On Saturday, January 25, the Museum of Contemporary Native Arts in Santa Fe opened seven new exhibitions, all focused on printmaking of one kind or another — effectively dedicating the entire building to this diverse and fertile collection of media. The shows run through July 31. ICTMN’s Santa Fe correspondent Alex Jacobs weighs in with a look at all of it.
The legendary Inuk artist Kenojuak Ashevak (1927-2013) was from Cape Dorset, where she became a founding member of Kinngait Studios in 1959, the artistic branch of the West Baffin Island Eskimo Cooperative. She was already known for sealskin applique clothing and beadwork, when she started drawing. Since then Kenojuak has won almost every award and honor Canada can bestow, an NFB documentary was made of her life and she was famous for the iconic Enchanted Owl print now seen everywhere. The works are from the Edward J. Guarino Collection and highlight Ashevak’s wide diversity of print techniques, materials and bold graphic style. She was known for using a single line from start to finish, no sketchpad or eraser.
Crow’s Shadow Institute of Arts Collection
Kenojuak’s bold graphic designs are balanced by the other main gallery exhibit, a select portfolio of prints over the last 20 years since the founding of the Crow’s Shadow Institute of the Arts in Pendleton, Oregon. James Lavadour founded Crow’s Shadow where emerging artists work with established master printers over two-week residencies. Past Crow’s Shadow artists include Truman Lowe, Edgar Heap-of-Birds, James Luna, Joe Fedderson, Kay Walkingstick.
This group of select prints comes from some of them plus Melanie Yazzie, Jim Denomie, Wendy Red Star, John Federov, Larry McNeil, Jeffrey Gibson, Gerald McMasters, Marie Watt, Rick Bartow, Frank LaPena, Vanessa Enos, Whitney Minthorn, Lillian Pitt, Phillip John Charette, Corwin Claremont, George Flett, Sara Siestreem and some youth printmakers too. Volunteers, board members, interns keep the Institute going, community and tribal interaction is supportive, sales of editions sustain the cooperative. The first week is spent making plates, second devoted to color trial proofs, the artist hopes to leave with an approval to print on finished work. The prints at MoCNA are varied in size, color, texture, intensity, drama and humor.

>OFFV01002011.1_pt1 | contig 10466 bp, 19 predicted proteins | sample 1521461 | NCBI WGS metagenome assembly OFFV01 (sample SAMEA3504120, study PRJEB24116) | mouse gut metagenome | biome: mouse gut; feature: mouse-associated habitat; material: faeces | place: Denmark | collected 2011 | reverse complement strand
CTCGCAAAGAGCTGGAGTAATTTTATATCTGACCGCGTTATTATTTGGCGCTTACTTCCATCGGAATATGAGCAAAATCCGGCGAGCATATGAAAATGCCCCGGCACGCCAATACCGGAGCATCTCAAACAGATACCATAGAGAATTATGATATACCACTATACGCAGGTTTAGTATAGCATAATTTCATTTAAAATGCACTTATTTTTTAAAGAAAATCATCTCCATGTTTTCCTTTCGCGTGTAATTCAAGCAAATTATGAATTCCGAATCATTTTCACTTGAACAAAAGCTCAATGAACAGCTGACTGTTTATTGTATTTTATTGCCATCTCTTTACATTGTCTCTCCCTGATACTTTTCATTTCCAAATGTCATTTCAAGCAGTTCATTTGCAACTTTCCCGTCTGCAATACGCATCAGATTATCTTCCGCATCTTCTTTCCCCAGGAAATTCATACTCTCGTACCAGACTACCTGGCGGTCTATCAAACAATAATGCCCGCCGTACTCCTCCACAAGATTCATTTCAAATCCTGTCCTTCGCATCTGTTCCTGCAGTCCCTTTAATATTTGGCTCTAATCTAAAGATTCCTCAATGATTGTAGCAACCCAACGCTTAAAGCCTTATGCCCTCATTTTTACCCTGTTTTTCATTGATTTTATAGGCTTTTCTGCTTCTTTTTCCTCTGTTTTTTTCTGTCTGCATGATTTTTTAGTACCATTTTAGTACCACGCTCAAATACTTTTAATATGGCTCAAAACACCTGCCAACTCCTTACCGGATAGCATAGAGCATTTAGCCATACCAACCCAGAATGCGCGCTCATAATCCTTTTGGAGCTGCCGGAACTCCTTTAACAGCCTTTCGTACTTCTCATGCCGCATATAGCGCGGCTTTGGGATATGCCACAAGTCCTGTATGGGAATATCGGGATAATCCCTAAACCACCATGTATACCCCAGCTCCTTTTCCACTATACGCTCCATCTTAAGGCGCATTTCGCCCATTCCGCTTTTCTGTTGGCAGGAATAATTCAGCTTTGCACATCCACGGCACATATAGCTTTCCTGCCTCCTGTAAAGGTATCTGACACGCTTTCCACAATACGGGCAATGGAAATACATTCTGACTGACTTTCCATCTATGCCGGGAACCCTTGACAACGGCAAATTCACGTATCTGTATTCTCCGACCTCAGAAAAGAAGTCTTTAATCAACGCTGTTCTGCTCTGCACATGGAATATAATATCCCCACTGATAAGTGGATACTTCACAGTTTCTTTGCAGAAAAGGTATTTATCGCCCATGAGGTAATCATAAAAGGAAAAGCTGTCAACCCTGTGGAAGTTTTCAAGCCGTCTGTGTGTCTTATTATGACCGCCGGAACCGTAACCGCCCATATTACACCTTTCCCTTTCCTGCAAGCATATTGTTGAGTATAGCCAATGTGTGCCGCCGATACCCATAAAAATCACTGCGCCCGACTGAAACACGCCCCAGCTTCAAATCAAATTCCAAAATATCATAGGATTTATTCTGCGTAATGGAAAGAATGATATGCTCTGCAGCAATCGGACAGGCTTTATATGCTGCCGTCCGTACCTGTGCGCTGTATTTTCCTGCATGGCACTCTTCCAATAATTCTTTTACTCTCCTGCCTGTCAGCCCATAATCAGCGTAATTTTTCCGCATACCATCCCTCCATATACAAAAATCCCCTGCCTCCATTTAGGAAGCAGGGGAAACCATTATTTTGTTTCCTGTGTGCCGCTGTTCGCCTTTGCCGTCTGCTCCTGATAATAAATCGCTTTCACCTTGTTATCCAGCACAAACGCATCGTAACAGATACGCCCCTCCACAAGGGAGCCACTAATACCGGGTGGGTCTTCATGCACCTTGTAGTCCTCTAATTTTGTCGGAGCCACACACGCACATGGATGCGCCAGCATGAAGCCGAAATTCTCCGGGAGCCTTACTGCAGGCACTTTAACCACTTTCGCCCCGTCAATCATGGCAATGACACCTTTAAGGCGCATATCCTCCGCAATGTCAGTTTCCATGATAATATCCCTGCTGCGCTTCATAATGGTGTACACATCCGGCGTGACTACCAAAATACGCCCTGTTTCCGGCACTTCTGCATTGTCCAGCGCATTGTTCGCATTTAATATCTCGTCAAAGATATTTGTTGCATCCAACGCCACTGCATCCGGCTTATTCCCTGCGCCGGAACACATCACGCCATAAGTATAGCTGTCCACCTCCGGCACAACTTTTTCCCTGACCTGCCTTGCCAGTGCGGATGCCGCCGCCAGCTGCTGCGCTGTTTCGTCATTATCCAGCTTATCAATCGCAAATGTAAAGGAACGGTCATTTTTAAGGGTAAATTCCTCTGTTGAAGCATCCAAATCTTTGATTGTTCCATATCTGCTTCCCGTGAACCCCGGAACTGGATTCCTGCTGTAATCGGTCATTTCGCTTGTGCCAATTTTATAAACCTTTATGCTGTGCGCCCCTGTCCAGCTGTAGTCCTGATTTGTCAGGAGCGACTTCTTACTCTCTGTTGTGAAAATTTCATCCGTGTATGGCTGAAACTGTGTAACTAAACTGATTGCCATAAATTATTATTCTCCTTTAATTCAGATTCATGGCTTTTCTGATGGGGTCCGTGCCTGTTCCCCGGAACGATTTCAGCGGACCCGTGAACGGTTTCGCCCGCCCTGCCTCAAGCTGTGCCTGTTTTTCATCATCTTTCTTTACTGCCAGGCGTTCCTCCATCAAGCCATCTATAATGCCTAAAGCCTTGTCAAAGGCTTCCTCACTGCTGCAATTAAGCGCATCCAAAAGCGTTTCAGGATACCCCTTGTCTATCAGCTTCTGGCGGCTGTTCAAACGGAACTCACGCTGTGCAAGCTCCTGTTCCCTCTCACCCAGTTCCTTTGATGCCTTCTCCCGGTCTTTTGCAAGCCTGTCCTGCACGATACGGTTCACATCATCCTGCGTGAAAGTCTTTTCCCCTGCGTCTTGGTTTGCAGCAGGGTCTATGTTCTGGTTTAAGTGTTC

John Hitchcock: Traces of the Plains
John Hitchcock: Traces of the Plains is a high energy attack on nerve endings, a graffiti like assault with screenprint and drawing with mixed media markings of large animal skull like faces and skins, floating over tanks and military imagery. He references the notorious Ft. Sill military base so you can imagine the animals standing in for other brother native species, like us.
There’s also multi-media and a fantastic printed large felt installation titled “epicentro”. He was just in a well-received group show at 516 Arts, the downtown Albuquerque gallery, where he presented similar printed felt mural installations at last summer’s “Air, Land, Sea” exhibit; please check his work at Hybrid.net.
Tony Tiger: Full Consciousness of Being
In Tony Tiger’s words, “To be fully conscious is to live life physically, mentally and spiritually – to engage the head, heart and hand in the process of being.” Tiger is the Director of Art at Bacone College in Muskogee, Oklahoma, which has produced such Native Art legends as Acee Blue Eagle, Woody Crumbo, Dick West and Ruth Blalock Jones. The son of an old-school Indian Baptist preacher, his own pulpit is now his art, he calls his work a “creative journey of understanding”. He is influenced by Woodlands tribal designs, ribbon-work applique motifs, and all their colors, patterns, shapes and surfaces. He presents the only true paintings in the whole exhibit but they are very graphic oriented, like runs of fabric and textiles or prayers, mantras and visual songs.